It’s telling that Long Beach Healthcare Center appears on a federal list of the worst nursing homes in the country. Among other things, the paperwork for this facility’s 2019 AA-class citation points out that Long Beach Healthcare Center did not report that the constipated woman had not had a bowel movement in over a week.
In the end, the resident, who was rushed to the hospital with an absurdly distended abdomen, died from the combined effects of pneumonia and a urinary tract infection. Critical errors that ultimately allow residents to die like those committed by Long Beach Healthcare Center have likely only increased as the coronavirus pandemic has taxed resources and introduced new stresses into long-term care facilities. How can we trust facilities that are clearly not valuing the lives of every resident to handle a complex and dynamic situation like COVID-19 poses?
From a quick look at the statistics provided by the California Department of Public Health, it’s clear that many elder care facilities are following proper guidelines and are either limiting or outright eliminating coronavirus cases among their residents. Nonetheless, statistics from Broadway by the Sea, Long Beach Healthcare Center, and many other California nursing homes clearly illustrate that the danger is not over for elders in the state who need long-term care.
Coronavirus is a much-needed wake up call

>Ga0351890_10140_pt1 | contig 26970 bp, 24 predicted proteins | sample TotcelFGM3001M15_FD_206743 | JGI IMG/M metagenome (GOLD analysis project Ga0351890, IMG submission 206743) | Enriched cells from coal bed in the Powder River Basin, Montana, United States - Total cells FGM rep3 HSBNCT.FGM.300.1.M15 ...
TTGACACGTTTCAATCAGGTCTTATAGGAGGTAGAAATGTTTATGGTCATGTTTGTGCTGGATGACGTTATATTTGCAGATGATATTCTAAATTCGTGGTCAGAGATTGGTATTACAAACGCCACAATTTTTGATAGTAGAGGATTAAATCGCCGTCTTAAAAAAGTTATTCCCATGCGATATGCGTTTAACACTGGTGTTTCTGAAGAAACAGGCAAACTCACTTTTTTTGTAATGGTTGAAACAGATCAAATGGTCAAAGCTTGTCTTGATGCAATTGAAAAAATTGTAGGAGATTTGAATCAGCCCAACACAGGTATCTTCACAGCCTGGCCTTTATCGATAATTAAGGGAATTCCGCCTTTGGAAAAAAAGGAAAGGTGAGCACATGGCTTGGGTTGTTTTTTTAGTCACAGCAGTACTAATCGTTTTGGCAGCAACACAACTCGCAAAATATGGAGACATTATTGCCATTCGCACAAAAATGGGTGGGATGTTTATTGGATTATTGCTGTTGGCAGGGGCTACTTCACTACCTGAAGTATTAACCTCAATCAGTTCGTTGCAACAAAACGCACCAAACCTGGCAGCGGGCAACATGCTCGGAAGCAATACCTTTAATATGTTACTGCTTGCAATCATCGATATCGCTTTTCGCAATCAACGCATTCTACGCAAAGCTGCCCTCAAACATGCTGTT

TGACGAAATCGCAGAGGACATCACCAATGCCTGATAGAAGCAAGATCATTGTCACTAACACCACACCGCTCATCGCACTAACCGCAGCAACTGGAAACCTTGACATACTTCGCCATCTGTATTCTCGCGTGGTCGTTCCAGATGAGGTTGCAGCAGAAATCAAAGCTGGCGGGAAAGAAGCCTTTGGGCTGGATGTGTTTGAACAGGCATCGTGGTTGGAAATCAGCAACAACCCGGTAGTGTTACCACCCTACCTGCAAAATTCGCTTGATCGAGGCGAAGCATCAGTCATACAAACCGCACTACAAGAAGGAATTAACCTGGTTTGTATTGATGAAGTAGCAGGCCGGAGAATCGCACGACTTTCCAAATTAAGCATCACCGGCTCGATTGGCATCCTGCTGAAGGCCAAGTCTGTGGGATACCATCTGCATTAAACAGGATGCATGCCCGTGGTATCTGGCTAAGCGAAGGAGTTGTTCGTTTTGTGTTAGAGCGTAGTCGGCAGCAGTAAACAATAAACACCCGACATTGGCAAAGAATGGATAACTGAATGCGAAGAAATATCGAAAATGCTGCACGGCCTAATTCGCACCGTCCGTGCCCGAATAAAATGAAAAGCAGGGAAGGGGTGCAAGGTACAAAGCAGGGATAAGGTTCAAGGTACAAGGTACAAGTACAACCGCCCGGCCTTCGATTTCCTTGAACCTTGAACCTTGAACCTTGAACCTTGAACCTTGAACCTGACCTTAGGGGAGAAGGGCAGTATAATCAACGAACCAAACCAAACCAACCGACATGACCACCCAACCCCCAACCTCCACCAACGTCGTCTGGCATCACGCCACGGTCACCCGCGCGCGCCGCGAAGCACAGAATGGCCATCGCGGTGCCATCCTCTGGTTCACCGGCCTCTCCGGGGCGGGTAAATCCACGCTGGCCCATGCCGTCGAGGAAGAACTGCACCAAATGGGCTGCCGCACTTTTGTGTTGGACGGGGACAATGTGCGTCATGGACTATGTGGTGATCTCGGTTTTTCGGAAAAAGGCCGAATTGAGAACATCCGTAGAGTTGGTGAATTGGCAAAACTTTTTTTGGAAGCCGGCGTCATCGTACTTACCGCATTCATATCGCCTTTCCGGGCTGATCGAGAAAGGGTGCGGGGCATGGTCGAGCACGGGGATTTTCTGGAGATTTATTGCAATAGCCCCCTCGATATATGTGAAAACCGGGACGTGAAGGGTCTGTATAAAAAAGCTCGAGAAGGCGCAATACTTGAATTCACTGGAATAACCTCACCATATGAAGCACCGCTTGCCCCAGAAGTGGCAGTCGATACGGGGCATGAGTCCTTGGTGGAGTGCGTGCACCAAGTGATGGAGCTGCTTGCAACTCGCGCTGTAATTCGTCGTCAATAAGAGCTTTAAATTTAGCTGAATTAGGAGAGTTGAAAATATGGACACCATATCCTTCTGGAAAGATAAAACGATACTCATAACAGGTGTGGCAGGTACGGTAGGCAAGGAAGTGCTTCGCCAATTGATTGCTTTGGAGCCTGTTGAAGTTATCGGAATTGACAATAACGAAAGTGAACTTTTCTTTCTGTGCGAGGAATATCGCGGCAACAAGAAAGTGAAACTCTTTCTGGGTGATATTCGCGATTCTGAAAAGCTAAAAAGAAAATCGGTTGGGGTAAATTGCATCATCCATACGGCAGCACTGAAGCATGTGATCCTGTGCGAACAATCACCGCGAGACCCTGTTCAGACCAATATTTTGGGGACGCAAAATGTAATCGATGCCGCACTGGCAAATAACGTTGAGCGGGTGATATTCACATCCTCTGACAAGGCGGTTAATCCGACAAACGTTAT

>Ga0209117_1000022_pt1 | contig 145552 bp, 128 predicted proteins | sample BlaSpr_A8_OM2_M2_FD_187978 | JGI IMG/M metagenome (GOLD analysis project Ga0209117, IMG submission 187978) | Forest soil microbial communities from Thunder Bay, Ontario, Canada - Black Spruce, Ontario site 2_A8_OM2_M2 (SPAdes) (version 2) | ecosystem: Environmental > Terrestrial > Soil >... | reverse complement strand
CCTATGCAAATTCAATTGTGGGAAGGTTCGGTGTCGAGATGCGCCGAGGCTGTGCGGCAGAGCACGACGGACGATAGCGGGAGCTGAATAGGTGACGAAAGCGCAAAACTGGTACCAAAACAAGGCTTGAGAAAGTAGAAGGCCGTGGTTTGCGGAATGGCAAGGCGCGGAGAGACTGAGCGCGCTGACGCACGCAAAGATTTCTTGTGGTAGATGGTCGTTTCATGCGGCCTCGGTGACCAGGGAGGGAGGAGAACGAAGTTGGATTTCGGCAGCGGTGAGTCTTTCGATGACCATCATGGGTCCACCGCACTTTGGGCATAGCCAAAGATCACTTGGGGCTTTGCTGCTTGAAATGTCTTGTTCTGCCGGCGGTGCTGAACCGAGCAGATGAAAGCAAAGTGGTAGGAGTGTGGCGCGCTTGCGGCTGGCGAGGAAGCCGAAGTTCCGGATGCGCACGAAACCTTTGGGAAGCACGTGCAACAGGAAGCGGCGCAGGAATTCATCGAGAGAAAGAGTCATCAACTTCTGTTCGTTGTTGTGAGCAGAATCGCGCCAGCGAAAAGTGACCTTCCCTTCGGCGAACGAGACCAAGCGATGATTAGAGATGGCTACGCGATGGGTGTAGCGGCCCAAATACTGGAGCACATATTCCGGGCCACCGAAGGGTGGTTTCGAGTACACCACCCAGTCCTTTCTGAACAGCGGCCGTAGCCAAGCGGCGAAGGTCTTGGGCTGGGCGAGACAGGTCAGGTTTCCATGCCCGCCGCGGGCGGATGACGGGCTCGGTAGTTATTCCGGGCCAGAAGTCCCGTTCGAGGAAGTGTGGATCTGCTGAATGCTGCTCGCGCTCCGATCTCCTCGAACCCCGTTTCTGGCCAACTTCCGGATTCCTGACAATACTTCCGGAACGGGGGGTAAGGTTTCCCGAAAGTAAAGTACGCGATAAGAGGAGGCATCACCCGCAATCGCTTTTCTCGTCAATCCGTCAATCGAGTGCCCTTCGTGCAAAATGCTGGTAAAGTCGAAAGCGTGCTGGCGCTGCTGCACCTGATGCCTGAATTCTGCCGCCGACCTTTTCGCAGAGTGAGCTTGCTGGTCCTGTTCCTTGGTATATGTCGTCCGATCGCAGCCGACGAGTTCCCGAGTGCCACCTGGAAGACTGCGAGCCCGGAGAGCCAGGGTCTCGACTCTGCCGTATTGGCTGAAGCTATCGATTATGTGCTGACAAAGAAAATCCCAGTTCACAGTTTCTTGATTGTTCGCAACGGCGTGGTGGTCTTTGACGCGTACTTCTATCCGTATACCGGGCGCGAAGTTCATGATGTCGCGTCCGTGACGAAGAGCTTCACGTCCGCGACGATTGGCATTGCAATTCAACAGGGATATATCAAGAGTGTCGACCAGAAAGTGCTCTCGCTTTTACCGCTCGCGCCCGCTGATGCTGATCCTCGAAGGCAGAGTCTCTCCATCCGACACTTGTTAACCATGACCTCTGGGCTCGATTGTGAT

According to Mehrdad Ayati, an experienced geriatrician who teaches at Stanford, long-term care facilities in the United States continue to suffer from severe health risks related to overwork. Despite often being paid close to minimum wage, workers at nursing homes are expected to meet unreasonable daily goals, which decreases morale and ultimately leads to life-ending mistakes.
Ayati points out that many nursing home employees are expected to work with more than 20 residents per day, which increases infection risks. According to Ayati, the coronavirus pandemic has exposed serious risks in nursing homes, which are some of the nation’s most dangerous places when it comes to viral and bacterial infections.
While the current bout of coronavirus seems to have subsided in the United States, experts like Ayati are concerned about a potential recurrence in the fall. We’re starting to see how mandatory lockdowns and other preventive measures have failed to reduce the brunt of the pandemic when applied to the general population, and Ayati strongly suggests that states like California focus more prominently on at-risk populations, such as people living in nursing homes, instead.
Last month, the Long Beach Health Department started conducting mandatory coronavirus testing in nursing homes, which is a great step in the right direction. Unless long-term care facilities in Long Beach and other California cities start imposing stricter policies and caring for their residents better, however, nursing homes will continue to fail to meet the basic medical needs of the elders in their care.
Elders who have been harmed by poor nursing care standards can always seek justice under applicable state and federal laws. Speak to an elder abuse expert today to determine your options.